The panellists both found the idea positive, with Michael commenting that it was easy to understand and had tension, but felt that there needed to be more of a twist to enable the audience to have sympathy for the protagonist. He was pleased to note that Dan was clear on the genre pattern for structuring such films, citing that only a fool would not follow, but felt that the script would benefit from having something that would “turn it in the light” so that it did not immediately have the appearance of a pure genre film. Michael cited Jaws as a film that does the traditional cabin in the woods style story so well, because it turned it on its head by setting it in daylight in a beach environment. Andy reflected that he had felt engaged by the piece, although the back of his mind had been questioning how expensive it would be to film. He noted that whilst this was not something the writer would need to keep in the forefront of their mind, as writing should come first, they would need to be aware of this. He also cited a fondness for the neatness of the enclosed environment, but agreed with Michael that there was a lack of emotional tension between the main characters within the extract and would have liked to see that embellished more.
The piece itself was humorous, and the audience clearly enjoyed it from their reaction. Dan did give us the ending, but I won’t give away any more details here – because I wouldn’t want to spoil what could one day be a future film blockbuster for you.
The second piece was “Limehouse” by Stuart Black, directed on the day by Paul Cavanagh, which told the story of the founder of London’s Chinatown – Brilliant Chang – and a journalist Jackson Verger. The extract was taken from early in the script, and whilst the settings within the film were recognisable as key London landmarks, the writer provided significant description to assist the audience in travelling to the 1920s. Stuart identified that he had a personal connection to Limehouse, Soho and to China himself, and it was that, plus the identification as Brilliant Chang as a potential subject, that drew him to write the script.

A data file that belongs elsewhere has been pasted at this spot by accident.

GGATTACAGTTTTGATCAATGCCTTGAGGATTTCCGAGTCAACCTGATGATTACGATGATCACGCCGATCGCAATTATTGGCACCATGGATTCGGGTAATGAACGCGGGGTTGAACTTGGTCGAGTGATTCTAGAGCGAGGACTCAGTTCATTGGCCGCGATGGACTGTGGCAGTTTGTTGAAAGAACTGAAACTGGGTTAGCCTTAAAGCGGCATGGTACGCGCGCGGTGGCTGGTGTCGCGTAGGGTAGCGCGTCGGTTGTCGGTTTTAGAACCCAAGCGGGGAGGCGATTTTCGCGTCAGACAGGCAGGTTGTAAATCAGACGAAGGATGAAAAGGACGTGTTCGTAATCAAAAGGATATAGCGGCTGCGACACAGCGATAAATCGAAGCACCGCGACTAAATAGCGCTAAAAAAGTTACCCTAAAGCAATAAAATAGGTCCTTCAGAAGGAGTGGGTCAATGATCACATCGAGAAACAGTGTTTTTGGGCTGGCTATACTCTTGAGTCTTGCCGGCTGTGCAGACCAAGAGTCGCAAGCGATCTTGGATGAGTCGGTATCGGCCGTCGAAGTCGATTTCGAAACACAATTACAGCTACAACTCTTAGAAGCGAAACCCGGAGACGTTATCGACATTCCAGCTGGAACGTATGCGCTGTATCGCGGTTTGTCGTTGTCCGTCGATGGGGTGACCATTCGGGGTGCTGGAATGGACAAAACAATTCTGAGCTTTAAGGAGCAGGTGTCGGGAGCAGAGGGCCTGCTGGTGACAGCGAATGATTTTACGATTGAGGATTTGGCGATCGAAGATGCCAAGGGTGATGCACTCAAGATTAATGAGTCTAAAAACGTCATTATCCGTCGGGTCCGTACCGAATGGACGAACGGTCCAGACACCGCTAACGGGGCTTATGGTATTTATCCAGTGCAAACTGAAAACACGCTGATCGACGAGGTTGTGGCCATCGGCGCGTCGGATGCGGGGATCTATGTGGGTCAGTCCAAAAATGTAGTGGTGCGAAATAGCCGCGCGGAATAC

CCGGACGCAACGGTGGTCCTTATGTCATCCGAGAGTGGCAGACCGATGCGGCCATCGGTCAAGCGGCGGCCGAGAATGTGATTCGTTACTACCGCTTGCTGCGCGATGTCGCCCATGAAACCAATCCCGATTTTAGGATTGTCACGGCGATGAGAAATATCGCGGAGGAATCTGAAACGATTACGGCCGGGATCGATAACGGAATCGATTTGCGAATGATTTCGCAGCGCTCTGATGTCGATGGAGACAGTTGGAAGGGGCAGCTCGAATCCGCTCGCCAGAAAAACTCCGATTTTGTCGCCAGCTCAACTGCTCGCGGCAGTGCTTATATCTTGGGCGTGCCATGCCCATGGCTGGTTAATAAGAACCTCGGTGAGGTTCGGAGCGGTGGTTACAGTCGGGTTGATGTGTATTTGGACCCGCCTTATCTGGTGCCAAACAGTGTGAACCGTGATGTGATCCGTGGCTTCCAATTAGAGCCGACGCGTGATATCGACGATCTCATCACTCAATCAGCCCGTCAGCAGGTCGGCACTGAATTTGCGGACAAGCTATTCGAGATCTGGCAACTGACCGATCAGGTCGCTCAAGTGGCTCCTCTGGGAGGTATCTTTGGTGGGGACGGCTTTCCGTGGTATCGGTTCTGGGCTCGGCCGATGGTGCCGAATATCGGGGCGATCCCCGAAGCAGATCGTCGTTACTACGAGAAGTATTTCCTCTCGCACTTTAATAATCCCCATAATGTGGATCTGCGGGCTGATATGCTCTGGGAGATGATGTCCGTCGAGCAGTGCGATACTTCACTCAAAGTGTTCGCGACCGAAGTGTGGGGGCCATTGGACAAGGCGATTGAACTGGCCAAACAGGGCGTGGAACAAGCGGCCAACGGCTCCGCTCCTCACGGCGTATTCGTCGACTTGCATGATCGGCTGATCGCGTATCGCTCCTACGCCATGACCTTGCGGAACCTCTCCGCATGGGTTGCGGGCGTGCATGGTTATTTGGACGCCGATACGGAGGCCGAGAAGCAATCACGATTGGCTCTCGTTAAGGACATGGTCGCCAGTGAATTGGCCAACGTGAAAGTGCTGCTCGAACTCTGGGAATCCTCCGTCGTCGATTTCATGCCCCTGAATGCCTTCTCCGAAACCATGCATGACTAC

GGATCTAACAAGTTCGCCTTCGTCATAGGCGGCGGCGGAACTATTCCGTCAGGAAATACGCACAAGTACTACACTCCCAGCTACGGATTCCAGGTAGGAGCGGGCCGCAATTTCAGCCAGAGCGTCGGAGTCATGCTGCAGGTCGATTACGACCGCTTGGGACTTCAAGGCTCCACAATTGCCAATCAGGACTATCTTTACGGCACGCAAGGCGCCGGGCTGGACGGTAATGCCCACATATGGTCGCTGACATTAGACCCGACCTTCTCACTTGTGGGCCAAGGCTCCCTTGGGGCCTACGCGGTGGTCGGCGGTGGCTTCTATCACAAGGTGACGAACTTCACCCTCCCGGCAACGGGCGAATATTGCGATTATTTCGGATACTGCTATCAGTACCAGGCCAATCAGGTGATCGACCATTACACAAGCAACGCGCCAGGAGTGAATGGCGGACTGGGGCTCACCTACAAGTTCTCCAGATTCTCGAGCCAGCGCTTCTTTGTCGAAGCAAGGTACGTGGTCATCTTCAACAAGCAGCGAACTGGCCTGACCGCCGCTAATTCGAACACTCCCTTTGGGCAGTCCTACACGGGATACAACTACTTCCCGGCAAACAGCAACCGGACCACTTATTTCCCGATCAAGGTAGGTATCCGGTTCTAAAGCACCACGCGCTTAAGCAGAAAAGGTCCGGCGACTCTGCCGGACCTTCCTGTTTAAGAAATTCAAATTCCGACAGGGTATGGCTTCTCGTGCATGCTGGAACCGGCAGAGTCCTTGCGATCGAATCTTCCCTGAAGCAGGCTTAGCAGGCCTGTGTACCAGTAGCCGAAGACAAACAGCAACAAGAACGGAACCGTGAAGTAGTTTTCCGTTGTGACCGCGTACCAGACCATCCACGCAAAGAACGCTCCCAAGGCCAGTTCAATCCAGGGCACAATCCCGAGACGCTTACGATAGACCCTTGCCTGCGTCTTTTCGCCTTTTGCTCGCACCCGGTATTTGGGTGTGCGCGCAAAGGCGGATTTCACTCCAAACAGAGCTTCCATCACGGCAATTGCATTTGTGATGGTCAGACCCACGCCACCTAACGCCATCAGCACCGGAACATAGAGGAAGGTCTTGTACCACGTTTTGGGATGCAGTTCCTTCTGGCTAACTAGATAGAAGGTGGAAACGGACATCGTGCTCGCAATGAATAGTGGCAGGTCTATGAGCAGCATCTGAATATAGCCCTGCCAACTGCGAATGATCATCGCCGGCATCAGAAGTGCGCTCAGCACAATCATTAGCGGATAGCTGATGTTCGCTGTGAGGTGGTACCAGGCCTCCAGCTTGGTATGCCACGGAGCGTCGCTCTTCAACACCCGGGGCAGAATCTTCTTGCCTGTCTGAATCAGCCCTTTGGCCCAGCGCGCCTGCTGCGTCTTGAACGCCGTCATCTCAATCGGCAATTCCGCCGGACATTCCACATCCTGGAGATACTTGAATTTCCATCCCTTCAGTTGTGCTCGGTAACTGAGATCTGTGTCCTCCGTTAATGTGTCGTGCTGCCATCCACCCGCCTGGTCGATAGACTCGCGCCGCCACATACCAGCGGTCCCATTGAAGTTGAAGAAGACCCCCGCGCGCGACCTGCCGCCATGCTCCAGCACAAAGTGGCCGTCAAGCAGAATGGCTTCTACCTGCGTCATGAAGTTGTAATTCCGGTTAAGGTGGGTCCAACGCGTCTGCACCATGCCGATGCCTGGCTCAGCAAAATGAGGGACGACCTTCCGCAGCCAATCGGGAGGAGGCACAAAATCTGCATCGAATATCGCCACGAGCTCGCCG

In the panel discussion Andy felt like the world portrayed in the script was great and had a feel of the recent BBC hit Peaky Blinders, however he also commented that some of the characters felt passive and that he was looking for more understanding of a clear protagonist as a driver of the story. Michael agreed that the concept was an interesting one, but surmised that as a writer you need to create a piece where the rubber hits the road straight away. He suggested, and Andy concurred, that the script felt leisurely in pace, which can give people the opportunity to switch over or turn off. Michael suggested that in the final cut, the elements we saw on screen may be scaled back or chopped to give the script more of a starting bang, going right to where the story truly started. It was discussed, with the Godfather cited as an example, that slower films work best when the watcher knows immediately who to follow and who holds their attention.
This led onto a discussion about the two apparent protagonists, Brilliant Chang – a man based very much in fact – and Jackson the journalist – a fictional invention. Stuart explained that he had stuck very close to the truth with Brilliant Chang, but was aware that he may need to take it up to the next level to progress the script, with Andy feeding back that in his experience it is the elements you create around the truth that people recall the most, with him recalling that a scene from “The Queen” with the stag (if you have seen the film, you will know precisely what scene this is) being the most talked about in some audiences despite it being a completely fictional element. Michael also contributed that his viewpoint is that whilst it may be based on true events, the real truth comes out of the invention and as a writer you must look for that in the work – truth is not the same as sticking to the facts. The director also suggested from the floor that Stuart may need to make a call over who is his primary protagonist, in Brilliant or Jackson, but also considered that the script could be a screenplay but also a television drama, with the continuing world that such an environment can create.